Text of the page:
great recipe. everyone should try it. 🙂

  • looks lovely! wonder if it would work with soymilk….

  • I love when a recipe comes with great memories! What a great looking bread.

  • Oh my word, that looks amazing. I love nuts and cinnamon in warm dough and i love how well this is rolled to get a thin crust.

  • This is new to me but it sounds delicious. The filling looks perfect!

  • Favorite part of being Slavic 🙂 So true! I grew up with potica, learned to make it from my mother, who is of half-Slovenian descent. Just like you, she never got a recipe from her mother, so she got one from a Serbian friend that she swears tastes just like her mom’s. Our version uses a refrigerated yeast dough with sour cream and honey in the filling.

  • Thanks! I made this for my Polish in laws. Mine wasn’t as pretty as yours but so delicious. I will make it again for sure!

    • spiffycookie:

      Yay! Glad you tried it and liked it.

      • Thanks. I just made this again. The dough didn’t rise overnight (yikes!) so I made another batch today and just let it rise until doubled on the counter. It was so much easier to handle than the fridge dough! Just thought that might help someone. Thanks again for posting this recipe.

  • Ellen:

    THANK YOU!!! This was a family Christmas tradition and I could not find the recipe card from my mom.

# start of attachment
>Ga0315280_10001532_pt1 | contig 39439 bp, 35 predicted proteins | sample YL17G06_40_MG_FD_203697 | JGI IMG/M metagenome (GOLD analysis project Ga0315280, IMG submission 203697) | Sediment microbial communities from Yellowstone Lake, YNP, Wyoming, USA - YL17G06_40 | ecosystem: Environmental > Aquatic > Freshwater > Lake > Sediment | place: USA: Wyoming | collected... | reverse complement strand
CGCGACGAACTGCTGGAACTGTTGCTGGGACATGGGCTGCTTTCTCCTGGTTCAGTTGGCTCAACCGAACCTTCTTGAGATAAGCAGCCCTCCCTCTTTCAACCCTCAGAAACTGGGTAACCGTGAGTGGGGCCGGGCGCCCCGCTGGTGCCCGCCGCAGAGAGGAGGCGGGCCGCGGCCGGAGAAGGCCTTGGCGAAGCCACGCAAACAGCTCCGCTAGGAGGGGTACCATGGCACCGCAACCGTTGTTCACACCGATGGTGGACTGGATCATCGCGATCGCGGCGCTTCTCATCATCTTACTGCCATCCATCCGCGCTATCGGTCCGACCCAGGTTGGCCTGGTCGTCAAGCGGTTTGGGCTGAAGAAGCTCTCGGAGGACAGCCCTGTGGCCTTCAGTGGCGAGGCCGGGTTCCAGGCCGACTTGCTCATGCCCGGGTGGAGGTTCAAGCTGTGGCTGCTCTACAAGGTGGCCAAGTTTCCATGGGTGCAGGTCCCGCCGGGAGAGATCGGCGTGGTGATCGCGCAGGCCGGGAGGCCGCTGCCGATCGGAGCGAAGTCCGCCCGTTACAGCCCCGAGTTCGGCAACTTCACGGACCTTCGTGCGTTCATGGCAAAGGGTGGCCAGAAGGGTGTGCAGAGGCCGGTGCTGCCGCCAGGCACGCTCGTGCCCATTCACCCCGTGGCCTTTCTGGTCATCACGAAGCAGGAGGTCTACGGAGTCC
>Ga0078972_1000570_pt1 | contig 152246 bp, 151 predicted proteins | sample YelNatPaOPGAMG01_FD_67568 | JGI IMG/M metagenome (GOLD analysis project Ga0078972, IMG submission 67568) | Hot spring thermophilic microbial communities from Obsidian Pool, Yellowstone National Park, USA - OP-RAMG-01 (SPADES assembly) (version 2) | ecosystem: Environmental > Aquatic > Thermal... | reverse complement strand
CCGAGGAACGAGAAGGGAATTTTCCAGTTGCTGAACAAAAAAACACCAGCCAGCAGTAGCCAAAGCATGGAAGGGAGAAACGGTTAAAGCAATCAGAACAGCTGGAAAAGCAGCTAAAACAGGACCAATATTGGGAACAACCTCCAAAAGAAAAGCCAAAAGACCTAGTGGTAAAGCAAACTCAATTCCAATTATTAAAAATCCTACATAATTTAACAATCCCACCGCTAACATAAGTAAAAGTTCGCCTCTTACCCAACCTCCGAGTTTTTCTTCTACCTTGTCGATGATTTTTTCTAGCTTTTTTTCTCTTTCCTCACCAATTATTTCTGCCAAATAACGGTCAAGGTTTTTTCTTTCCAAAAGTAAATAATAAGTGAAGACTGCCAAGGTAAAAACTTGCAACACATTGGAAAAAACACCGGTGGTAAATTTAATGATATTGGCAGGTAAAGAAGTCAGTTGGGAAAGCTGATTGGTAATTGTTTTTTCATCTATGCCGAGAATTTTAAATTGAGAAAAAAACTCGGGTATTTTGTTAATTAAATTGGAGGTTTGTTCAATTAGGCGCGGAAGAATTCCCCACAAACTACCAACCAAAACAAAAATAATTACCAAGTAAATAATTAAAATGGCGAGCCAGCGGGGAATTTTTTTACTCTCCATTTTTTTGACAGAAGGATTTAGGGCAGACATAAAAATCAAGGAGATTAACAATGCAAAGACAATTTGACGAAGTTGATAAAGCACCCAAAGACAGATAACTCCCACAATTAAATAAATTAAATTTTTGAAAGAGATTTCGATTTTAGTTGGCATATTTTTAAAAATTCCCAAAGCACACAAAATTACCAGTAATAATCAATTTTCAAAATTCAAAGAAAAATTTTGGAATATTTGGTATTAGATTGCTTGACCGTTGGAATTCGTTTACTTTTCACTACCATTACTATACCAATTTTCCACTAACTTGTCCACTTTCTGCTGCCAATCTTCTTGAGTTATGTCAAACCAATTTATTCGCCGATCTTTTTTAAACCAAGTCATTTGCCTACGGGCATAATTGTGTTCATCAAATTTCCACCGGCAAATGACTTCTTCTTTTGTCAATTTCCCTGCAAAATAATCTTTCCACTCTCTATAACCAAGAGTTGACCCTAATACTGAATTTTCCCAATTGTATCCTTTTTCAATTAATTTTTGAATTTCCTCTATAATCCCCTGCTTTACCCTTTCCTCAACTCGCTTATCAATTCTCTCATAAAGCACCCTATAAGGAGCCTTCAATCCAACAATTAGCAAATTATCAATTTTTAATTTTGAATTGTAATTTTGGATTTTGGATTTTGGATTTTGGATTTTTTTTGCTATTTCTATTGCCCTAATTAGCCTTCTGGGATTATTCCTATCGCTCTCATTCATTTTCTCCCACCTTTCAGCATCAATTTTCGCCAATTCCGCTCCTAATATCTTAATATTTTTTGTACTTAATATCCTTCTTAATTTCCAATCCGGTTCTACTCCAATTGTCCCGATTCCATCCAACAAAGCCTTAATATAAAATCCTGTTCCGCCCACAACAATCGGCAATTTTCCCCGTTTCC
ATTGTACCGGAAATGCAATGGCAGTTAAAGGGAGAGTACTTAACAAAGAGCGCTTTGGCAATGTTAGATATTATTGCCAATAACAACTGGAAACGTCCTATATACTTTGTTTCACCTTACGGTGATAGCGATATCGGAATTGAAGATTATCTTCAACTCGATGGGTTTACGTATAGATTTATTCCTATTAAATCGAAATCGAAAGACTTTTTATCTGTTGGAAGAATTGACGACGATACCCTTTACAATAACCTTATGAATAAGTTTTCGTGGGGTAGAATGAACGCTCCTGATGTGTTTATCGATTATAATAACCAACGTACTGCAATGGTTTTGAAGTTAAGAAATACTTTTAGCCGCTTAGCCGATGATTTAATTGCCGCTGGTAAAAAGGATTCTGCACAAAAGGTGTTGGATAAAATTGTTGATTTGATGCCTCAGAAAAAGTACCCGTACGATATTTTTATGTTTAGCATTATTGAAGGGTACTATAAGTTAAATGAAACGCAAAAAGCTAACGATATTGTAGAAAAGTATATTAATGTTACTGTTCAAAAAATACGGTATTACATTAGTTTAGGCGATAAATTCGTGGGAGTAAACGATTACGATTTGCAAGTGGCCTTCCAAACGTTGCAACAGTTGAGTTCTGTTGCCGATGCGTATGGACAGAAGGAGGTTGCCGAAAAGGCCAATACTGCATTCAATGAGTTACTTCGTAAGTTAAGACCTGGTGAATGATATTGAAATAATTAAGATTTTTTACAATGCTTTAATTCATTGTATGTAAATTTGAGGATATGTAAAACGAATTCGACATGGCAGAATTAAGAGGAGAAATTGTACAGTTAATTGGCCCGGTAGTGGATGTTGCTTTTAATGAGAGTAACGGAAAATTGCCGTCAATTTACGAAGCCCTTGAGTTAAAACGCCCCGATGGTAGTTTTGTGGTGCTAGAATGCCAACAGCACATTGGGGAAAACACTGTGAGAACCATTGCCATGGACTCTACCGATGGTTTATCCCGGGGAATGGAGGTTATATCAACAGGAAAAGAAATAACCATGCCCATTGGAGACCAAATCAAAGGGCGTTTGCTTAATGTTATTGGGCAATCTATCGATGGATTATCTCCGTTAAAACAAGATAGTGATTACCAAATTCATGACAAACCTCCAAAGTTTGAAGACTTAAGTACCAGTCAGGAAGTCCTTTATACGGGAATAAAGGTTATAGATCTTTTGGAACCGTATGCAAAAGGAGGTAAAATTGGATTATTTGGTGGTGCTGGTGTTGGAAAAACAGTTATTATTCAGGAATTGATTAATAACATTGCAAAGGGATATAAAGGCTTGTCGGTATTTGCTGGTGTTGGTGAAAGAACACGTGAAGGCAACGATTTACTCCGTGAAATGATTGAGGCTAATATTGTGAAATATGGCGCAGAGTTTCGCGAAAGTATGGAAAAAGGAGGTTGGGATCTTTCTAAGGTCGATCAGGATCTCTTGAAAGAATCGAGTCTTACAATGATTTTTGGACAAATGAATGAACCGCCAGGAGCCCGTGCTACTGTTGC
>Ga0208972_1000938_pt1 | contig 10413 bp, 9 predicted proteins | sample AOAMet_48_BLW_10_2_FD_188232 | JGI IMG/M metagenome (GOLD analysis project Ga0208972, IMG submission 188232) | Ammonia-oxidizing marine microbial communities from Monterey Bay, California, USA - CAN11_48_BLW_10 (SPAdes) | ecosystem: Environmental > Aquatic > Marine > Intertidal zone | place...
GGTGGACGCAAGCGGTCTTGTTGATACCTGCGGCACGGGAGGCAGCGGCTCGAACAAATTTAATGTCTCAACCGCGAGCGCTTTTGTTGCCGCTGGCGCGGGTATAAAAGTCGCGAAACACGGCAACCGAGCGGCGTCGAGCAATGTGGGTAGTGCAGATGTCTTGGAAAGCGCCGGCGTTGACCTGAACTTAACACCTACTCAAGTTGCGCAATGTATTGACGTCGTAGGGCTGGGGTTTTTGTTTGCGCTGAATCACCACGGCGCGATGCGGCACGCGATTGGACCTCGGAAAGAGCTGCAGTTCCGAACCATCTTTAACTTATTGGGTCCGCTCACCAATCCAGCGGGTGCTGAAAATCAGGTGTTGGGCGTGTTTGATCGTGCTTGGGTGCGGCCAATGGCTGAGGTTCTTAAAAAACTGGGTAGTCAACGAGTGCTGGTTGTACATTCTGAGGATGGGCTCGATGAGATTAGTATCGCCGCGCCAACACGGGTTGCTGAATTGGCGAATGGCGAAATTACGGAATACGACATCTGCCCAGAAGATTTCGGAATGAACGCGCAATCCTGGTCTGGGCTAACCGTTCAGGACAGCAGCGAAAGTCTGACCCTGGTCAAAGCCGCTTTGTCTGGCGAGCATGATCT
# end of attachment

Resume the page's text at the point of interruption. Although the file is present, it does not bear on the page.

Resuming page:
• […] I am half czech, I have not dabbled in the food much beyond my grandmother’s potica so I took the opportunity to try out another czech sweet bread in the form of this breakfast […]

  • I am full blooded German. My mother had a neighbor that showed her how to make this. For years my mom would make this every Christmas. It freezes well also. I love working with yeast and the recipe I saw is spot on. The measurements might be different because when I roll it out, I use a clean floured sheet that I anchor with strings at the corners on our table. The dough rolls out rather large …then I simply remove ties and roll the dough up by lifting the sheet slowly. My mom would cut the roll on both ends to fit in the tube pan ( angel food cake) and bake the two ends that she connected into one in another pan and bake it about half the time as the full potica. We would slice and enjoy that first….I made one for Christmas this past year from my mom’s recipe. Haven’t done it in years. My daughter cried when I asked her how she liked it. My mom and dad passed almost 5 years ago. With tears rolling down her face she said ” tastes just like grandma’s.”

    • spiffycookie:

      Sharon, such a cute story about your daughter and I’m sorry to hear your mom and dad have passed. My dad also prefers using a clean sheet to roll out on and then uses it to roll up the dough. He splits the dough in half before rolling it out so maybe that’s why yours rolls out larger. It really is a great recipe. I know I am thankful that my grandmother passed her recipe down and hope to see her for her 100th birthday next December!